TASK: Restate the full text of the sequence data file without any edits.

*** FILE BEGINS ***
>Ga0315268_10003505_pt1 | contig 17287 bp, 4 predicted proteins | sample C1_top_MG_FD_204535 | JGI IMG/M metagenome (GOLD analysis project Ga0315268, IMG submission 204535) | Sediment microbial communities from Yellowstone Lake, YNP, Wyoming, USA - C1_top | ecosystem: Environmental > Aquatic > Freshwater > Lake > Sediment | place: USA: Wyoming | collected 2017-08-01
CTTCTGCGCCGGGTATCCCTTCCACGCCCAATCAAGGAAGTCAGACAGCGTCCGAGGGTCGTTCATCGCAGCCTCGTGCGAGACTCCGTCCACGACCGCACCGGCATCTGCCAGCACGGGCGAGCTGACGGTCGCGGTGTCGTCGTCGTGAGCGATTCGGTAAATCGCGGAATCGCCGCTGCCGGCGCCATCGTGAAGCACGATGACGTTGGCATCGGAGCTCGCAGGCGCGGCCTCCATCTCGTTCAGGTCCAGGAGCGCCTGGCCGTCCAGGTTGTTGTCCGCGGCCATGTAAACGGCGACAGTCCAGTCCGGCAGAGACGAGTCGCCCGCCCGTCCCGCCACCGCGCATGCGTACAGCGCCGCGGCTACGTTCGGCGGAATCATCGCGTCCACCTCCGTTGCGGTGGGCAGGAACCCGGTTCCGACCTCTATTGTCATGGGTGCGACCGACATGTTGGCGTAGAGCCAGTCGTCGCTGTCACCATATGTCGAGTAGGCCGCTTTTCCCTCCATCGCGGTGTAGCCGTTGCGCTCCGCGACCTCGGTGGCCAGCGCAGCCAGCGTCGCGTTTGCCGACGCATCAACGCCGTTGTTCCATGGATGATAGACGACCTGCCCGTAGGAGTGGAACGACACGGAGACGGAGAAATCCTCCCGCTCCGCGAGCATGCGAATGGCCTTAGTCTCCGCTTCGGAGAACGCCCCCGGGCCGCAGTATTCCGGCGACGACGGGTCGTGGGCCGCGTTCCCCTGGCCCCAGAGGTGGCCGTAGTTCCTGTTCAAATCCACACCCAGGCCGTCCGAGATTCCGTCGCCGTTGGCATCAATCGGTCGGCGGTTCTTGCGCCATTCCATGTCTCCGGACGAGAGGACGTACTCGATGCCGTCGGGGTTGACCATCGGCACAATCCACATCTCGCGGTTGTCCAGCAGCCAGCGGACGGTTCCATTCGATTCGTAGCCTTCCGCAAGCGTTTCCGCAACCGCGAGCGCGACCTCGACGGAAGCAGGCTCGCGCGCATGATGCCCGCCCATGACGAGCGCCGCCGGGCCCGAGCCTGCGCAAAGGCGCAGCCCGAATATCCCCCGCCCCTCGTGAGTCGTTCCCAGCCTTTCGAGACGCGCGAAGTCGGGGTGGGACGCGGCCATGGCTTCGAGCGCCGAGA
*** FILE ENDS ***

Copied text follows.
>Ga0315268_10003505_pt1 | contig 17287 bp, 4 predicted proteins | sample C1_top_MG_FD_204535 | JGI IMG/M metagenome (GOLD analysis project Ga0315268, IMG submission 204535) | Sediment microbial communities from Yellowstone Lake, YNP, Wyoming, USA - C1_top | ecosystem: Environmental > Aquatic > Freshwater > Lake > Sediment | place: USA: Wyoming | collected 2017-08-01
CTTCTGCGCCGGGTATCCCTTCCACGCCCAATCAAGGAAGTCAGACAGCGTCCGAGGGTCGTTCATCGCAGCCTCGTGCGAGACTCCGTCCACGACCGCACCGGCATCTGCCAGCACGGGCGAGCTGACGGTCGCGGTGTCGTCGTCGTGAGCGATTCGGTAAATCGCGGAATCGCCGCTGCCGGCGCCATCGTGAAGCACGATGACGTTGGCATCGGAGCTCGCAGGCGCGGCCTCCATCTCGTTCAGGTCCAGGAGCGCCTGGCCGTCCAGGTTGTTGTCCGCGGCCATGTAAACGGCGACAGTCCAGTCCGGCAGAGACGAGTCGCCCGCCCGTCCCGCCACCGCGCATGCGTACAGCGCCGCGGCTACGTTCGGCGGAATCATCGCGTCCACCTCCGTTGCGGTGGGCAGGAACCCGGTTCCGACCTCTATTGTCATGGGTGCGACCGACATGTTGGCGTAGAGCCAGTCGTCGCTGTCACCATATGTCGAGTAGGCCGCTTTTCCCTCCATCGCGGTGTAGCCGTTGCGCTCCGCGACCTCGGTGGCCAGCGCAGCCAGCGTCGCGTTTGCCGACGCATCAACGCCGTTGTTCCATGGATGATAGACGACCTGCCCGTAGGAGTGGAACGACACGGAGACGGAGAAATCCTCCCGCTCCGCGAGCATGCGAATGGCCTTAGTCTCCGCTTCGGAGAACGCCCCCGGGCCGCAGTATTCCGGCGACGACGGGTCGTGGGCCGCGTTCCCCTGGCCCCAGAGGTGGCCGTAGTTCCTGTTCAAATCCACACCCAGGCCGTCCGAGATTCCGTCGCCGTTGGCATCAATCGGTCGGCGGTTCTTGCGCCATTCCATGTCTCCGGACGAGAGGACGTACTCGATGCCGTCGGGGTTGACCATCGGCACAATCCACATCTCGCGGTTGTCCAGCAGCCAGCGGACGGTTCCATTCGATTCGTAGCCTTCCGCAAGCGTTTCCGCAACCGCGAGCGCGACCTCGACGGAAGCAGGCTCGCGCGCATGATGCCCGCCCATGACGAGCGCCGCCGGGCCCGAGCCTGCGCAAAGGCGCAGCCCGAATATCCCCCGCCCCTCGTGAGTCGTTCCCAGCCTTTCGAGACGCGCGAAGTCGGGGTGGGACGCGGCCATGGCTTCGAGCGCCGAGA